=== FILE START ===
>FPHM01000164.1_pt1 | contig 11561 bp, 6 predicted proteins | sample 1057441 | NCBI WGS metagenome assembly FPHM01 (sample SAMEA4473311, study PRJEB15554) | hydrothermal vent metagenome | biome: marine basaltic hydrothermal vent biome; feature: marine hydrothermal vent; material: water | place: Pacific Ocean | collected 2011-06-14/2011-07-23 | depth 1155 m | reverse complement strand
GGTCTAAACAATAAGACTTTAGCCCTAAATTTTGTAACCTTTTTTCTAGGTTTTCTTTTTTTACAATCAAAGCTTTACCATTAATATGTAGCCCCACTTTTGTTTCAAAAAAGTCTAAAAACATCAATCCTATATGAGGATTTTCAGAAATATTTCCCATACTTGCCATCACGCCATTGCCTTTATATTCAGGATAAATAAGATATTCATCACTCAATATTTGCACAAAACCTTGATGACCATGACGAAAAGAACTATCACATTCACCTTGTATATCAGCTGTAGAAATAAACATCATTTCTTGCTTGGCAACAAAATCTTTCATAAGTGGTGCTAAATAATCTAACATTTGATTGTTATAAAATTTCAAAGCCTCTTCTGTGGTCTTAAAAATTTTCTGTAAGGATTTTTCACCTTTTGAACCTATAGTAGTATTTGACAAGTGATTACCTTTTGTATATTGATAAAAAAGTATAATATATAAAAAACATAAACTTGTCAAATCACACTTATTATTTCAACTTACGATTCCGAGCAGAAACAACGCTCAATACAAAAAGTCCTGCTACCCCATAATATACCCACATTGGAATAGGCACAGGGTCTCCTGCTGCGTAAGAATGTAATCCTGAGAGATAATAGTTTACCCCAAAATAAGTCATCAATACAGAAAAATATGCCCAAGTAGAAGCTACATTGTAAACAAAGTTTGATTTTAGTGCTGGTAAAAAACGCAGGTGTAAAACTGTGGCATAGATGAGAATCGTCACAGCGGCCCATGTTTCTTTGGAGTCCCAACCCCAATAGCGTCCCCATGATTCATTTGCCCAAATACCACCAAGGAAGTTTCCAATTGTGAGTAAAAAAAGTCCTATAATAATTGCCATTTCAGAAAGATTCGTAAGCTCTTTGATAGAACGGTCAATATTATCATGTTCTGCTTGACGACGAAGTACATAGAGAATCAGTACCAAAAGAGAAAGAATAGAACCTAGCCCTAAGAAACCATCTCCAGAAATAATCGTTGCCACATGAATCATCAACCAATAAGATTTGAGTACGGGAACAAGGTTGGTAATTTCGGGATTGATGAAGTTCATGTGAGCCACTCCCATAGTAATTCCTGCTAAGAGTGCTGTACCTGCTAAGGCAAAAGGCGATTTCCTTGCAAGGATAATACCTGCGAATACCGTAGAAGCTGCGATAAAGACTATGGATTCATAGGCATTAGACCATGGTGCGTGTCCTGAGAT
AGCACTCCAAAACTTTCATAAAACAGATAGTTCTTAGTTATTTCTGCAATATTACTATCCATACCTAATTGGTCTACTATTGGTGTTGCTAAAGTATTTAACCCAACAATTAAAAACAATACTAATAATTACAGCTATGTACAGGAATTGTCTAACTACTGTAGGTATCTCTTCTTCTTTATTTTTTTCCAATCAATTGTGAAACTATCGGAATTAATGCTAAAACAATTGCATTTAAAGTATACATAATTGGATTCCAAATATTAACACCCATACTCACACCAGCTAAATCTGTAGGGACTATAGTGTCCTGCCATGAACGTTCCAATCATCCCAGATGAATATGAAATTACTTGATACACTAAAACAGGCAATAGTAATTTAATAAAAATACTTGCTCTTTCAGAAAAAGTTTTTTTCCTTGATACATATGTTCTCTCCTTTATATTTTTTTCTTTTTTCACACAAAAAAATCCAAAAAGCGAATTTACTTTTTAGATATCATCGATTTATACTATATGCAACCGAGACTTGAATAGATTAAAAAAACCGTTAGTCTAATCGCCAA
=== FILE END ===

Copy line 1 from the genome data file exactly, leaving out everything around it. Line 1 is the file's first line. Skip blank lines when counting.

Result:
>FPHM01000164.1_pt1 | contig 11561 bp, 6 predicted proteins | sample 1057441 | NCBI WGS metagenome assembly FPHM01 (sample SAMEA4473311, study PRJEB15554) | hydrothermal vent metagenome | biome: marine basaltic hydrothermal vent biome; feature: marine hydrothermal vent; material: water | place: Pacific Ocean | collected 2011-06-14/2011-07-23 | depth 1155 m | reverse complement strand